work-based learning (WBL)
On behalf of the E-ViEW project team who have been actively engaged in the development of a European Virtual Campus aimed at work based learners, I would like to invite you to take part in the webinar series we are organising in December to present the outcomes of the project.
The time table for this series is as follows:
- Wednesday 5 December 16:30 - 17:30 CET - Defining the needs of work-based learners - results of the research work carried out by the E-ViEW team
- Wednesday 12 December 16:30 - 17:30 CET - Supporting the needs of work-based learners on a national level - the experience of E-ViEW partners in Poland, Portugal, Ireland and UK
- Wednesday 19 December 16:30 - 17:30 CET - Building and supporting a European Virtual Campus for work-based learners that enables cross-border collaboration - the experience of E-ViEW partners in Poland, Portugal, Ireland and UK
You are very welcome to take part in the complete series or a single webinar of your choice. Participation is free but you need to register online to be sure of a place.
Further information about E-ViEW is available here: http://www.e-view-project.eu.
The new 'Youth Opportunities Initiative', adopted by the Commission, calls on Member States to work on preventing early school leaving; helping youngsters develop skills relevant to the labour market; ensuring work experience and on-the-job training and helping young people find a first good job.
The Commission is also urging Member States to make better use of the European Social Fund which still has €30billion of funding uncommitted to projects. In addition, the Commission has put forward a set of concrete actions to be financed directly by EU funds.
The main actions financed directly by the Commission in the new 'Youth Opportunities initiative' are:
- using €4m to help Member States set up 'youth guarantee' schemes to ensure young people are either in employment, education or training within four months of leaving school;
- dedicating € 1.3 million to support the setting up of apprenticeships through the European Social Fund. An increase of 10% by the end of 2013 would add a total of 370,000 new apprenticeships;
- using €3m of the European Social Fund Technical Assistance to support Member States in the setting up of support schemes for young business starters and social entrepreneurs;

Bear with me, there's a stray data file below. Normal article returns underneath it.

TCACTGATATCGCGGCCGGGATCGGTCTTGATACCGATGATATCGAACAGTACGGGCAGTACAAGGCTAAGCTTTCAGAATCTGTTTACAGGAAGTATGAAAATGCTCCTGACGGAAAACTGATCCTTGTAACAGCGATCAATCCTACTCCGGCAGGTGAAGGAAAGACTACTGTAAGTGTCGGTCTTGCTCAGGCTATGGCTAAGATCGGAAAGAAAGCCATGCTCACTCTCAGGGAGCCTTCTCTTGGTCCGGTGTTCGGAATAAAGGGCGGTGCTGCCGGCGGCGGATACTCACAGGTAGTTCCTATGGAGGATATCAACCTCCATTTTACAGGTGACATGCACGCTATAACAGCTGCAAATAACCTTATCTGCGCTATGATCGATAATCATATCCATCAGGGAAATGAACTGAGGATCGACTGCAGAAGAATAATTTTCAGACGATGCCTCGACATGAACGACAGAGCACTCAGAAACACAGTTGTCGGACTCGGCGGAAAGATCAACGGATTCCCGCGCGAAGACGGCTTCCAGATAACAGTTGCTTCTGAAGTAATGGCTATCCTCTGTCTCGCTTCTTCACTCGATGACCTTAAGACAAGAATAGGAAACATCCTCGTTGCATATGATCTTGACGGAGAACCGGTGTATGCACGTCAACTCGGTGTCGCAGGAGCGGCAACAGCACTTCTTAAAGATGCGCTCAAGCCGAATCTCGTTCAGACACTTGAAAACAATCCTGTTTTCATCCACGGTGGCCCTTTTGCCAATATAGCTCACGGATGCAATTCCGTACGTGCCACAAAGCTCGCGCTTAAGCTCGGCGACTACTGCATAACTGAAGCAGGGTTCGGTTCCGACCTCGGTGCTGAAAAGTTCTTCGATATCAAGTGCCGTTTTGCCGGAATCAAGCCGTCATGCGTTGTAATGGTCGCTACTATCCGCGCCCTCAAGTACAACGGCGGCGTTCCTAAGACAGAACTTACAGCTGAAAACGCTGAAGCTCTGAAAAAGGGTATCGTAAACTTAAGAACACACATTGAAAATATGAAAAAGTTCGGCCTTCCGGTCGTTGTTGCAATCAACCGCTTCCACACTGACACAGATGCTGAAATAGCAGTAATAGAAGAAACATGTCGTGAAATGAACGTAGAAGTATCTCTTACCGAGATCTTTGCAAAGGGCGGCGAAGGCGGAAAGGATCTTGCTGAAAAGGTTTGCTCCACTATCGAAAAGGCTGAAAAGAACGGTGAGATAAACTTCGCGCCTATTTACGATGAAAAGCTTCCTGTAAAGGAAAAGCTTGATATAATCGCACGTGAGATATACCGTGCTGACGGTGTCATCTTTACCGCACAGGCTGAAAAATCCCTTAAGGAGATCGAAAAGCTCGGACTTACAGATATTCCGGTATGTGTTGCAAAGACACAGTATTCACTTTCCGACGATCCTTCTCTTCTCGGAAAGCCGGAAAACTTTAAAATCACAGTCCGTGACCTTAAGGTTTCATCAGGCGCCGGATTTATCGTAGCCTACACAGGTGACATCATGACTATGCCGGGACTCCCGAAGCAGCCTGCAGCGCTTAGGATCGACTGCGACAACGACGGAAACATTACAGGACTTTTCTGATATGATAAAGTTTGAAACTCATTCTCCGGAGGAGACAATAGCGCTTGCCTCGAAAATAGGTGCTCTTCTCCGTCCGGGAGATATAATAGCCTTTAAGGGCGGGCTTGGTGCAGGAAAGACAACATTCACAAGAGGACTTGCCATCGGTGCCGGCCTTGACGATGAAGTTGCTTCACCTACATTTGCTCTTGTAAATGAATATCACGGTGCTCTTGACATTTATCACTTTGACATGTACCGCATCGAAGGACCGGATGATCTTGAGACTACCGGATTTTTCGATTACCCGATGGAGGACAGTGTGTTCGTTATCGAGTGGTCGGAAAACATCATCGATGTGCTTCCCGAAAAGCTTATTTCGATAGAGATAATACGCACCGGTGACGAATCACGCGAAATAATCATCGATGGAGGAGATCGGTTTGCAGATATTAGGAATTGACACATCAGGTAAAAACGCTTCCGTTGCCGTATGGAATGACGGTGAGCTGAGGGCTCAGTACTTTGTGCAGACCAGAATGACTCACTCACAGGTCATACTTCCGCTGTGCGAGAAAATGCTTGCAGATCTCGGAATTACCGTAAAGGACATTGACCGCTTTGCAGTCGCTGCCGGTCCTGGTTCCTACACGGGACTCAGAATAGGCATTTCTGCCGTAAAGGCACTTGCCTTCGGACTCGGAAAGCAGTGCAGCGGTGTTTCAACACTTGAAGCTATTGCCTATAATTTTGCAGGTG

- gearing funds as much as possible towards placements in enterprises and targeting at least 130,000 placements in 2012 under ERASMUS and Leonardo da Vinci,
- providing financial assistance in 2012-2013 to 5,000 young people to find a job in another Member State through the 'Your first EURES job' initiative
- reinforcing the budget allocation for the European Voluntary Service in order to provide at least 10,000 volunteering opportunities in 2012
- presenting in 2012 a framework for high quality traineeships in the EU
- ensuring around 600 further exchanges under Erasmus for entrepreneurs in 2012.
Dans notre article « Formation e-learning : quand industrialisation rime avec qualité », nous faisions mention de la possibilité et même de la nécessité pour certaines entreprises, d’industrialiser la production de leur formation à distance. Une manière pour elles de pallier les difficultés à introniser une méthode de formation qui requiert l’alliance de compétences pédagogiques, technologiques et humaines. Le tutorat adapté à la formation à distance doit s’accorder avec cette industrialisation du e-learning. Peut-on alors parler d’industrialisation du tutorat ?
Industrialisation de la formation à distance et tutorat, les craintes
"The proposed invisible learning concept is the result of several years of research and work to integrate diverse perspectives on a new paradigm of learning and human capital development that is especially relevant in the context of the 21st century. This view takes into account the impact of technological advances and changes in formal, non-formal, and informal education, in addition to the 'fuzzy' metaspaces in between. Within this approach, we explore a panorama of options for future development of education that is relevant today. Invisible Learning does not propose a theory, but rather establishes a metatheory capable of integrating different ideas and perspectives. This has been described as a protoparadigm, which is still in the 'beta' stage of construction."
The first edition of the book has been published in Spanish.
The authors of this work are:
Cristóbal Cobo (PhD) University of Oxford.
John Moravec (PhD) University of Minnesota.